Compile Linux Kernel on Ubuntu 12.04 LTS
This tutorial will outline the process to compile your own kernel for Ubuntu. It will demonstrate both the traditional process using ‘make’ and ‘make install’ as well as the Debian method, using ‘make-dpkg’. This is a quick overview of the compilation process, for a more thourough walkthrough, see Compile Linux Kernel on Ubuntu 12.04 LTS (Detailed). In both cases, we begin by installing some dependencies:
sudo apt-get install git-core libncurses5 libncurses5-dev libelf-dev asciidoc binutils-dev linux-source qt3-dev-tools libqt3-mt-dev libncurses5 libncurses5-dev fakeroot build-essential crash kexec-tools makedumpfile kernel-wedge kernel-package
Note: qt3-dev-tools and libqt3-mt-dev is necessary if you plan to use ‘make xconfig’ and libncurses5 and libncurses5-dev if you plan to use ‘make menuconfig’. Next, copy the kernel sources with wget:
Extract the archive and change into the kernel directory:
tar -xjvf linux-3.2.17.tar.bz2 cd linux-3.2.17/
Now you are in the top directory of a kernel source tree. Before building the kernel, you must configure it. If you wish to re-use the configuration of your currently running kernel, start by copying the current config contained in /boot:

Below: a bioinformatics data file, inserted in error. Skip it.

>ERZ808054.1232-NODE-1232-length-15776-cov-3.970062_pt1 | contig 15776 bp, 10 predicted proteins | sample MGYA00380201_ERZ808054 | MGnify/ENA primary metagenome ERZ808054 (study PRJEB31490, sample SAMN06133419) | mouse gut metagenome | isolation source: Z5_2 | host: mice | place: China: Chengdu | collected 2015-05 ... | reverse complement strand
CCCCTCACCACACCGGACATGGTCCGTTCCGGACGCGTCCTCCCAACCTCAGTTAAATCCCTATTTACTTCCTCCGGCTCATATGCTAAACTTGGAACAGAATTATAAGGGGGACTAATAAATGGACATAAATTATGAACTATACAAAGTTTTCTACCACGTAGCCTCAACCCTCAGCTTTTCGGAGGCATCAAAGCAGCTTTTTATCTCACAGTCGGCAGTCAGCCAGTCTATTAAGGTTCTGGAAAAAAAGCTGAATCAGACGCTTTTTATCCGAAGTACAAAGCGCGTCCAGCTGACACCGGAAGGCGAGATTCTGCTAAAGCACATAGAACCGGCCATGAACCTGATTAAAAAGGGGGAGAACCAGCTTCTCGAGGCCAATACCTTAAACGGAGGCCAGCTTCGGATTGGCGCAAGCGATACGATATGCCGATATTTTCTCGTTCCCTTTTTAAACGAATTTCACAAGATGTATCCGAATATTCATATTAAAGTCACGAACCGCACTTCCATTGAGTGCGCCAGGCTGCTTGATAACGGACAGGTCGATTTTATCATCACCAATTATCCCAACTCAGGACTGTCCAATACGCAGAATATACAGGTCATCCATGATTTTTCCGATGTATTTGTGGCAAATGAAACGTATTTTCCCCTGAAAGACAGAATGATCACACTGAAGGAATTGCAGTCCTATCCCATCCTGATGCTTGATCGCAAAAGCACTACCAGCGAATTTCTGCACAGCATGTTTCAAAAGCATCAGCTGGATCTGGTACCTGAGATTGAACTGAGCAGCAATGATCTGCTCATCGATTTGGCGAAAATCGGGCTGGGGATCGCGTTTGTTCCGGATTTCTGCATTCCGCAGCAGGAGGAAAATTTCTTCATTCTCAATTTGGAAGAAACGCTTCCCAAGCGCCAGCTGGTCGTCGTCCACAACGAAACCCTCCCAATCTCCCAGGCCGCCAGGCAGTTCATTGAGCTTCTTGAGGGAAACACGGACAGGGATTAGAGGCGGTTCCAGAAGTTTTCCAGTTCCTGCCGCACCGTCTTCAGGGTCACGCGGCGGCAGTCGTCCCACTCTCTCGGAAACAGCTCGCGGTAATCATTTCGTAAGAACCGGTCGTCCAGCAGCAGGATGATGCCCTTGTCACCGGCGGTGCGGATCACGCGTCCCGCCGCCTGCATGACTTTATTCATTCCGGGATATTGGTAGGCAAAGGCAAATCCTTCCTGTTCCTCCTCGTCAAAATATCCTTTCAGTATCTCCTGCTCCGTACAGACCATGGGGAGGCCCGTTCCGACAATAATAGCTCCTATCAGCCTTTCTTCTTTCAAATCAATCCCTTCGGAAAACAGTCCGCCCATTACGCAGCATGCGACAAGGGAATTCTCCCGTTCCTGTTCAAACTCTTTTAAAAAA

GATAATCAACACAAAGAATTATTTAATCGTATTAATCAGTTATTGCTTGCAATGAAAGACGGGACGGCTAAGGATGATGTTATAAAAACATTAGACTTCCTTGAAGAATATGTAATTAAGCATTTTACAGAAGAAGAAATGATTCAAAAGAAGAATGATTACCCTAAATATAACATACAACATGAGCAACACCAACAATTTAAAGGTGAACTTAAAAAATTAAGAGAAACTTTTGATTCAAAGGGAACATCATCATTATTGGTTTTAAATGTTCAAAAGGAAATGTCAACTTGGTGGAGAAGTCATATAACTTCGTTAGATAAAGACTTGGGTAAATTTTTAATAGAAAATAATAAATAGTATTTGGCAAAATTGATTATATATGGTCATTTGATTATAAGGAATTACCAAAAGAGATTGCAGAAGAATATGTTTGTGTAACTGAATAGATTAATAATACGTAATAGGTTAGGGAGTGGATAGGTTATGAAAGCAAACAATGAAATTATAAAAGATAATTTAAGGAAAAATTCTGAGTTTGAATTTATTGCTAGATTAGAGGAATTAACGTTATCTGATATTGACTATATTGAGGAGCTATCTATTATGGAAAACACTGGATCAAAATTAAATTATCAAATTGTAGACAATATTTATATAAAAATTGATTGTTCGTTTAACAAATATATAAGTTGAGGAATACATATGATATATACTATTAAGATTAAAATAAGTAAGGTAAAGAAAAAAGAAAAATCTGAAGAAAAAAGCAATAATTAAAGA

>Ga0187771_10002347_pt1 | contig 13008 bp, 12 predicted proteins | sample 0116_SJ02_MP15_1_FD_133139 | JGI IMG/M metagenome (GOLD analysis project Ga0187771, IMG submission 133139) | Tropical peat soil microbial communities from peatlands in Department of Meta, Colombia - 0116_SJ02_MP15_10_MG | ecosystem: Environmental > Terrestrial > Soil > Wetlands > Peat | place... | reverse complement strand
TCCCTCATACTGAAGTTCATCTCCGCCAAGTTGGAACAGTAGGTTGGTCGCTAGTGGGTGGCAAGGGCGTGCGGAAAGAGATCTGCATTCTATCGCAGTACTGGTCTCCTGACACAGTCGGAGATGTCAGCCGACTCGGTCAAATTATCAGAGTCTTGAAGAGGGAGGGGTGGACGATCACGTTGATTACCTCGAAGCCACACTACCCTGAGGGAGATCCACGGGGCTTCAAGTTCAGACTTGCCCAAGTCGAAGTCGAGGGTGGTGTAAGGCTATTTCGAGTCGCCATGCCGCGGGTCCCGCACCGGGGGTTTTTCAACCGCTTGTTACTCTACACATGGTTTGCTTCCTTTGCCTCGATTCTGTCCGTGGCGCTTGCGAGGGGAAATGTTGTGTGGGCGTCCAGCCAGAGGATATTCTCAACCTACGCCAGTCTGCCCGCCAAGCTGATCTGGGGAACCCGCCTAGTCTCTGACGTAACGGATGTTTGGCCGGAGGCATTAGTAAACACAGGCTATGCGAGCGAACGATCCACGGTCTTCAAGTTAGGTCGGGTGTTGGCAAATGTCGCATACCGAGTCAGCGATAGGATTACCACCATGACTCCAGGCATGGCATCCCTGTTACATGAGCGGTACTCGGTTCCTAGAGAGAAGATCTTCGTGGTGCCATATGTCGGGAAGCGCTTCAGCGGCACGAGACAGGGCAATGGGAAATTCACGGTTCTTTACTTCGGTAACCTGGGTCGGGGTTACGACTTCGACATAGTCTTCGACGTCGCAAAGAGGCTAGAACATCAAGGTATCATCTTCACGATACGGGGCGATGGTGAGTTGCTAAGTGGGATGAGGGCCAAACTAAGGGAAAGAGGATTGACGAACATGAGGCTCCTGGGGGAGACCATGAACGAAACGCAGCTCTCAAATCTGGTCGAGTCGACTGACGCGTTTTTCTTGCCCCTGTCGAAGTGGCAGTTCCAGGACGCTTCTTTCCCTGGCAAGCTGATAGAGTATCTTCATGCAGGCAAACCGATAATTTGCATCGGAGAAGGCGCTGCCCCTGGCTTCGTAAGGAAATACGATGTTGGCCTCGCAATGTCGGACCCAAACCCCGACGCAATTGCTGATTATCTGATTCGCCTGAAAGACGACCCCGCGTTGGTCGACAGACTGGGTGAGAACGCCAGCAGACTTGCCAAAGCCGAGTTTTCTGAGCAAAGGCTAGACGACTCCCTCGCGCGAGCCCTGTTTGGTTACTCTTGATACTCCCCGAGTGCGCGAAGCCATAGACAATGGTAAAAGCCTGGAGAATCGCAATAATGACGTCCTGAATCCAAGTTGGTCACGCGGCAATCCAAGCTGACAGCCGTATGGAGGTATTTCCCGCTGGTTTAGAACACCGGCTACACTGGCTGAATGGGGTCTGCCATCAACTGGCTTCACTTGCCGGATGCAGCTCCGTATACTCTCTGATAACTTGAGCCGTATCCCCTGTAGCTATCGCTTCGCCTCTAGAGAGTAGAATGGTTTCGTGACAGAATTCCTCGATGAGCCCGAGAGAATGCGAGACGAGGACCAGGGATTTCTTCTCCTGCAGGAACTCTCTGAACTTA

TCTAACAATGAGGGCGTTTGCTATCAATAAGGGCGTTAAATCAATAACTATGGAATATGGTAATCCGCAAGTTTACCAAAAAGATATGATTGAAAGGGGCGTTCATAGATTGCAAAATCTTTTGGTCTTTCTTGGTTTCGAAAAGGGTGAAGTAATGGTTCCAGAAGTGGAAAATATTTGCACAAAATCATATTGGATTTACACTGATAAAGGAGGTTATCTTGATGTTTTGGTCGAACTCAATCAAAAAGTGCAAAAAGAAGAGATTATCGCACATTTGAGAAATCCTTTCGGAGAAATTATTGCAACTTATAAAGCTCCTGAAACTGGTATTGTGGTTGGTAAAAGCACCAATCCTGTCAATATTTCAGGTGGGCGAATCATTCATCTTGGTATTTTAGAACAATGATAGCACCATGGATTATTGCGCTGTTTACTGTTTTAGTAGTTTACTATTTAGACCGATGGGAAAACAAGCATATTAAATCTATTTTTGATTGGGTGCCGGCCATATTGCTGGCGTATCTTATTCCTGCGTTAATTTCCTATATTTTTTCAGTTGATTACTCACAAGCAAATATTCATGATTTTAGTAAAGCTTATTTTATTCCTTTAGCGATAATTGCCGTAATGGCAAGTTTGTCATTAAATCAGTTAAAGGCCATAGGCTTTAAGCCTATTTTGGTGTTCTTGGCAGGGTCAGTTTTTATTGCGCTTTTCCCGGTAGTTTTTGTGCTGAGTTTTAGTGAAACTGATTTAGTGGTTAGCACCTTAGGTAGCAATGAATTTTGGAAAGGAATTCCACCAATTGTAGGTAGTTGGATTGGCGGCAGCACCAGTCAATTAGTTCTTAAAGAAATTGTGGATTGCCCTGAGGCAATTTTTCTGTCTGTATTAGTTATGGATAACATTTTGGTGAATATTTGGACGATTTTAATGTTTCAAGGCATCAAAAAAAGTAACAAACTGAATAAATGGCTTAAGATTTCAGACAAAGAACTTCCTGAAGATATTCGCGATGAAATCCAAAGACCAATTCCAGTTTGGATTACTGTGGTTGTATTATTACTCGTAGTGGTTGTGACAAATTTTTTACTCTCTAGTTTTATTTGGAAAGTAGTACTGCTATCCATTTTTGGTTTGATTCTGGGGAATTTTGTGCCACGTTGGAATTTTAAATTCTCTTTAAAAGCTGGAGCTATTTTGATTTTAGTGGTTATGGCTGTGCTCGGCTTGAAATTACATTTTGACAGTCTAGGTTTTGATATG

cp -vi /boot/config-`uname -r` .config
Parse the .config file using make with the oldconfig flag. If there are new options available in the downloaded kernel tree, you may be prompted to make a selection to include them or not. If unsure, press enter to accept the defaults.
Since the 2.6.32 kernel, a new feature allows you to update the configuration to only compile modules that are actually used in your system. As above, make selections if prompted, otherwise hit enter for the defaults.
Now you can configure the build with ncurses using the ‘menuconfig’ flag:
or, using a GUI with the ‘xconfig’ flag:
Now we are ready to start the build. You can speed up the compilation process by enabling parallel make with the -j flag. The recommended use is ‘processor cores + 1′, e.g. 5 if you have a quad core processor:
Once the initial compilation has completed, install the dynamically loadable kernel modules:
sudo make modules_install
Finally, install the kernel:
sudo make install
Instead of the compilation process of above, you can alternatively compile the kernel as installable .deb packages. This improves the portability of the kernel, since installation on a different machine is as simple as installing the packages. Rather than using ‘make’ and ‘make install’, we use ‘make-kpkg’:
fakeroot make-kpkg –initrd –append-to-version=-some-string-here kernel-image kernel-headers
Unlike above, you cannot enable parallel compilation with make-kpkg using the -j flag. Instead, define the CONCURRENCY_LEVEL environment variable.
Once the compilation has completed, you can install the kernel and kernel headers using dpkg:
sudo dpkg -i linux-image-3.2.14-mm_3.2.14-mm-10.00.Custom_amd64.deb
sudo dpkg -i linux-headers-3.2.14-mm_3.2.14-mm-10.00.Custom_amd64.deb